Ethics Corner Article

Dear Ethics Committee:

I have been seeing a lot of news about attorneys being the victims of wire transfer fraud, and my insurance company is asking questions about our handling of wire transfers. How can I protect myself and/or my Firm?


Wire transfer fraud continues to be a large problem for any company, including law firm, that handle funds belonging to third parties. Wire transfer fraud occurs when someone poses as a party in a transaction and sends wiring instructions that divert funds in that transaction from their rightful owner or recipient. Most commonly these transactions include an email that appears to be coming from the correct people, but the email address is slightly different than the regular email address. These emails often appear when the closing is imminent, but they can appear at any time to modify where funds are going. Having good procedures in place can protect you and your Firm from being the victim of wire fraud, and your insurance carrier may be able to provide best practices to help prevent the loss.


New Hampshire Rules of Professional Conduct Rule 1.1 (Competence) requires “attention to details … necessary to assure that the matter undertaken is completed with no avoidable harm to the client’s interest.” Failing to ensure that you are transferring funds to the correct party may arise to a violation. ABA comment [8] requires a lawyer to be current in the risks of relevant technology, including emails and wiring. At a minimum, attorneys should be familiar with how to spot these types of fraudulent emails and have a procedure that minimizes the risks posed when handling wire transfers.  A common tactic to reduce the risk of fraud is to call the recipient of the funds to confirm the wiring instructions, and to document that discussion, before any funds are wired. Do not rely solely upon emailed wiring instructions.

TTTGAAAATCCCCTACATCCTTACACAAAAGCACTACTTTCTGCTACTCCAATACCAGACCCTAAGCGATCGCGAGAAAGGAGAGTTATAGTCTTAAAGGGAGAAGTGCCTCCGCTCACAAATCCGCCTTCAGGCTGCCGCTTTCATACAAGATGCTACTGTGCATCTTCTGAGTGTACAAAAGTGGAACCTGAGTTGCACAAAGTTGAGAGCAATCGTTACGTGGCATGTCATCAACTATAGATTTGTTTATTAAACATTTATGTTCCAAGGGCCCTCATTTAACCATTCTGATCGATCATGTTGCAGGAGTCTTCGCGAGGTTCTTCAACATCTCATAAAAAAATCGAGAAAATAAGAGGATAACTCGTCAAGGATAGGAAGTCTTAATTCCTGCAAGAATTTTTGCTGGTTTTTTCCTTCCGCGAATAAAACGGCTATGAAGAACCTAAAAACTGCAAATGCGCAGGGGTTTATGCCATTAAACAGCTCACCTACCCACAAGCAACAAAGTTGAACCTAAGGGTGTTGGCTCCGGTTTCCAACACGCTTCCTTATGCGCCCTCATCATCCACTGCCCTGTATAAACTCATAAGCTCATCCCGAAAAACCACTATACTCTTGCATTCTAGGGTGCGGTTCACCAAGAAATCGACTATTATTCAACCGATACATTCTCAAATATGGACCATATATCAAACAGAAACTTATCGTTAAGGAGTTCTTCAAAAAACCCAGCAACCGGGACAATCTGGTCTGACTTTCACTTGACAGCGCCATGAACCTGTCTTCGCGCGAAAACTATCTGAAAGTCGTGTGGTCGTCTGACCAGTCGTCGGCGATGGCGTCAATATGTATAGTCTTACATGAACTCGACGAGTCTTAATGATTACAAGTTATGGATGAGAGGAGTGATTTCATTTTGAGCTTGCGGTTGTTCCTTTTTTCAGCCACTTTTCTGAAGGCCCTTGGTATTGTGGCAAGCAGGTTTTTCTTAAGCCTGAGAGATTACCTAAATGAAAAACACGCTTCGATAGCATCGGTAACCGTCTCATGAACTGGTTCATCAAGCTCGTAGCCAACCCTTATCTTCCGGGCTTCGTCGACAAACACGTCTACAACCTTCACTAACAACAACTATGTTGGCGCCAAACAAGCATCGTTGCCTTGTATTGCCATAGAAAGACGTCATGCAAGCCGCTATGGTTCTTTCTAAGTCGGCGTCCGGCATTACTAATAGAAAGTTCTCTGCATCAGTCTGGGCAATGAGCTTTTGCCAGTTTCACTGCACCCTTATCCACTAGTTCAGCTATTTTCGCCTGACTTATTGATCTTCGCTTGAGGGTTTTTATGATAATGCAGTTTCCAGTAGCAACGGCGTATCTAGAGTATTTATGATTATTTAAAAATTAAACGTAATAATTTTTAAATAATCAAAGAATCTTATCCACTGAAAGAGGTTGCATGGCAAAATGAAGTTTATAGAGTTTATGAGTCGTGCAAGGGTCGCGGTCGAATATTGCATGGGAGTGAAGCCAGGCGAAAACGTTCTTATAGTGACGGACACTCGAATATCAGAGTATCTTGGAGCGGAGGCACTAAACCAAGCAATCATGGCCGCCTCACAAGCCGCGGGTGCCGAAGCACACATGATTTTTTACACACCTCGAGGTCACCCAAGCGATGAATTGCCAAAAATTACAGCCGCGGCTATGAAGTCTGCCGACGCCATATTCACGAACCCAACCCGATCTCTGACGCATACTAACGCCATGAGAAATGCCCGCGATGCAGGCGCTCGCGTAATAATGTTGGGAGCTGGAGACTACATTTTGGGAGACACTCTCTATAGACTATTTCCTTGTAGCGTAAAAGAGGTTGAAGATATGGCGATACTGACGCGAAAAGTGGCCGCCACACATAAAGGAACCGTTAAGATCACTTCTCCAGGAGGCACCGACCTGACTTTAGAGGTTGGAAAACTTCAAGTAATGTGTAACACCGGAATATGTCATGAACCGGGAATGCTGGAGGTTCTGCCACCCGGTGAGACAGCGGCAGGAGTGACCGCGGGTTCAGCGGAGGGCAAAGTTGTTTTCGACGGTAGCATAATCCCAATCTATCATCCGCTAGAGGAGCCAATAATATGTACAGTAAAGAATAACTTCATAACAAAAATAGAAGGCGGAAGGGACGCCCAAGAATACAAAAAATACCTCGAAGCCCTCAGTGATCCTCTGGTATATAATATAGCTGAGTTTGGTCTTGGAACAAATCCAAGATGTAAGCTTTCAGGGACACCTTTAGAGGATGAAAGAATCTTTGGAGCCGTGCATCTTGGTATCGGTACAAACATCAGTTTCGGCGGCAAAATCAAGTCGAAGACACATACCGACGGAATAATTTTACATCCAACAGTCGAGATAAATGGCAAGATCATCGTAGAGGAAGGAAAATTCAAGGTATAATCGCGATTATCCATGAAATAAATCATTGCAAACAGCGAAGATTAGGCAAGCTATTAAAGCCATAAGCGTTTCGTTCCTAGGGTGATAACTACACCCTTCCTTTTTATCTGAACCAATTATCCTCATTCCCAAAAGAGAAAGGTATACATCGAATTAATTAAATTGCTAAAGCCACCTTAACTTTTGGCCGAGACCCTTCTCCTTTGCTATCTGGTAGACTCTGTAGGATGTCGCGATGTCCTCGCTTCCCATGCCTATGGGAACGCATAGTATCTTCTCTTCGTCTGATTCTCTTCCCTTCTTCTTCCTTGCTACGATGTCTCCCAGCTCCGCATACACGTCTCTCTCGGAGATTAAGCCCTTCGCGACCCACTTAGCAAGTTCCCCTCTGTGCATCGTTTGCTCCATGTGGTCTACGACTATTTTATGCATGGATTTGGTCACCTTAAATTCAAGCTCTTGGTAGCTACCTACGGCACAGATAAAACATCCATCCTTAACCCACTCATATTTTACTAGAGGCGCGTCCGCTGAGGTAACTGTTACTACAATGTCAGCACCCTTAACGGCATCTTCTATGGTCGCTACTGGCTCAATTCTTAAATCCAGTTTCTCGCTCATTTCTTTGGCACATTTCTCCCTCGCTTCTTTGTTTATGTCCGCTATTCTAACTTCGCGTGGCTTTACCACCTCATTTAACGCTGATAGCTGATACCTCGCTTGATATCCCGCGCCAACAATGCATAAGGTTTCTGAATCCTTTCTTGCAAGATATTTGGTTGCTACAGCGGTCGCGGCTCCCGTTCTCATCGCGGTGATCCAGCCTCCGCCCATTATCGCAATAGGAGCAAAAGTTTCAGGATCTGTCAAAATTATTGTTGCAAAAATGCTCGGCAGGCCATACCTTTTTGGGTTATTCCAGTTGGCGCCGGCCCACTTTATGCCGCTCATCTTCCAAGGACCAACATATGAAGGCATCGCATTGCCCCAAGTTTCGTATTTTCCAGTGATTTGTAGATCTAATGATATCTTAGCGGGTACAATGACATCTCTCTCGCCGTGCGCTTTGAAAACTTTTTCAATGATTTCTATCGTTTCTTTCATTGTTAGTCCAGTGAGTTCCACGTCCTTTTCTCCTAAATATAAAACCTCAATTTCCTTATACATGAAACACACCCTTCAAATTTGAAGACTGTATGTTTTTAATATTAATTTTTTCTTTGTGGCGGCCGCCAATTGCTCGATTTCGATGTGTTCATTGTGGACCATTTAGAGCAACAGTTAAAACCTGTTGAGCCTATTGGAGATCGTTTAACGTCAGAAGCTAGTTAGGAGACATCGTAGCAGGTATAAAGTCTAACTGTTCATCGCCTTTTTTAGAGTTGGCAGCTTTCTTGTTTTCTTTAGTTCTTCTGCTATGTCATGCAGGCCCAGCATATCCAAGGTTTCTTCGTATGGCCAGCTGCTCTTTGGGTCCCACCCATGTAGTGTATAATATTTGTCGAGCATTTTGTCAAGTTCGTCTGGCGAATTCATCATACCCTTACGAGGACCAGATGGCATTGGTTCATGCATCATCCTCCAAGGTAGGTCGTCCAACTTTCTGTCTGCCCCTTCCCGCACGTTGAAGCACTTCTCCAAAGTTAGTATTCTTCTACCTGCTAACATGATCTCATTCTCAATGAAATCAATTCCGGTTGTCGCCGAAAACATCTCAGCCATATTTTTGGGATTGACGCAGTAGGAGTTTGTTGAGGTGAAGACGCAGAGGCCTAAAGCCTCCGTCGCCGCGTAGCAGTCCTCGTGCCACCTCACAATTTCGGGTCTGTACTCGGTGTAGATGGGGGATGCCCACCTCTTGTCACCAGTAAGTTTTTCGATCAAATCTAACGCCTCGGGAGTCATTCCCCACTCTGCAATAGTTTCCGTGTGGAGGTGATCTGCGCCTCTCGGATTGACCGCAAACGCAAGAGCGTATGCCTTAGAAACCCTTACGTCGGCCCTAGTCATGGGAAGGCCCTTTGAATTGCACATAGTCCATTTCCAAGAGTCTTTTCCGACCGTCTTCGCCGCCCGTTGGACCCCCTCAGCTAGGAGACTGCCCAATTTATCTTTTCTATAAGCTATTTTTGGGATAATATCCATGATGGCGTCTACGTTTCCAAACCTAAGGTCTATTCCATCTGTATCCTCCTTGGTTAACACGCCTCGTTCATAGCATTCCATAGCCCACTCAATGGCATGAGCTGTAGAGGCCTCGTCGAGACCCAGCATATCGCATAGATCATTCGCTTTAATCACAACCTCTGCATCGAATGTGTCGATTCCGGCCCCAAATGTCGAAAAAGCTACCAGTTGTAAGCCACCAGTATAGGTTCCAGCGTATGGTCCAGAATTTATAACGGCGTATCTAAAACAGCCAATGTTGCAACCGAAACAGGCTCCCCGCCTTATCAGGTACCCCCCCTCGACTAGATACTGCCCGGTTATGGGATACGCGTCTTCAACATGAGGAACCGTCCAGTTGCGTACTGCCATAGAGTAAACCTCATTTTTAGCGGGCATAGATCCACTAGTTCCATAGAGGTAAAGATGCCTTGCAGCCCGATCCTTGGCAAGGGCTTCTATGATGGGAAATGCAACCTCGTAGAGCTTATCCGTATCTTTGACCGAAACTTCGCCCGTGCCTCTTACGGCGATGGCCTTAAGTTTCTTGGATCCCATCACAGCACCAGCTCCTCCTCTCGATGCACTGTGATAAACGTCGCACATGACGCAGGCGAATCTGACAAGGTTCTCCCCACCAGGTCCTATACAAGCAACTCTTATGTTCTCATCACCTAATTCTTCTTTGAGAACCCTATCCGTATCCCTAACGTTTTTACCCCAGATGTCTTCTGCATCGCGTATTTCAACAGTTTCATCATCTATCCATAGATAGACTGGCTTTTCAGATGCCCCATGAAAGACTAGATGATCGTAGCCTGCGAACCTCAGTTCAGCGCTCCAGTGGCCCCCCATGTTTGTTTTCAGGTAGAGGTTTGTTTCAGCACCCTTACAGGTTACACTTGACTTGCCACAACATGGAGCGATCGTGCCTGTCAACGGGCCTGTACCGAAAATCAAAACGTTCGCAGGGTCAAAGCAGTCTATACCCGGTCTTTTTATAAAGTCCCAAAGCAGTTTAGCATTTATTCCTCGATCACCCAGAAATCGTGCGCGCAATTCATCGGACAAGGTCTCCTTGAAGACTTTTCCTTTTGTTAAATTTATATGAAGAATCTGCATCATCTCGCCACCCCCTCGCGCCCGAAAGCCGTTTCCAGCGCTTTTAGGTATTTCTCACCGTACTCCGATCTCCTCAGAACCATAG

Further, New Hampshire Rules of Professional Conduct Rule 1.15(e) Safekeeping Property requires … ”a lawyer shall promptly deliver to the client or third person any funds or other property that the client or third person is entitled to receive…” Comment 5 indicates that an attorney only serving as an escrow agent, and not providing legal services is subject to the applicable laws relating to fiduciaries and not this particular Rule, however, most attorneys serve in both the role of escrow agent and legal counsel to at least one party in the transaction which may implicate this rule if the attorney is subject to wire transfer fraud.

Some things to consider to protect yourself and your Firm:


  1. Have a written policy on how you/your Firm accepts/transmits wire instructions;
  2. Train staff and be familiar with how to identify phishing emails;
  3. Confirm that the bank routing number provided resolves to the expected bank ( or
  4. Check your Malpractice insurance for coverage for this type of loss, and make sure you are complying with ALL of the requirements for your coverage to apply, and/or consider cyber-liability coverage;
  5. Verify any outgoing wire instructions directly with the Payee (or a known, trusted representative of the Payee, like an attorney, realtor, lender) over the telephone at a known telephone number or a number obtained independently of the wire instructions;
  6. Hover your cursor over suspicious email addresses to check for indicating of display name deception or spoofing, but do not hover over links embedded in suspicious emails;
  7. Notify your clients how they are going to receive wire instructions from your office and make sure that they verify those wire instructions with someone at your office over the telephone at your normal office telephone number;
  8. If there is a modification to the wire instructions, make sure that you verify those modifications with the Payee (or a known, trusted representative of the Payee) over the telephone at a known telephone number obtained independently from the instructions;
  9. Have a Written Checklist for your File that verifies whom you received the instructions from and how the instructions were verified;
  10. Confirm/verify receipt of the wire when it is sent;
  11. Consider a separate account only used for wire transfers to minimize access to other funds.
  12. Regularly check your email account log-in activity for possible signs of compromise and new “rules”, such as auto-forwarding or auto-delete.
  13. Be cautious of “new” clients and/or others you don’t know who ask you to open or download documents or sign into a separate window or click on a link to view a document.

This Ethics Corner Article was submitted for publication to the NHBA Board of Governors at its May 20, 2021 Meeting. The Ethics Committee provides general guidance on the New Hampshire Rules of Professional Conduct and publishes brief commentaries in the Bar News and other NHBA media outlets. New Hampshire lawyers may contact the Committee for confidential and informal guidance on their own prospective conduct or to suggest topics for Ethics Corner commentaries by emailing the Ethics Committee Staff Liaison.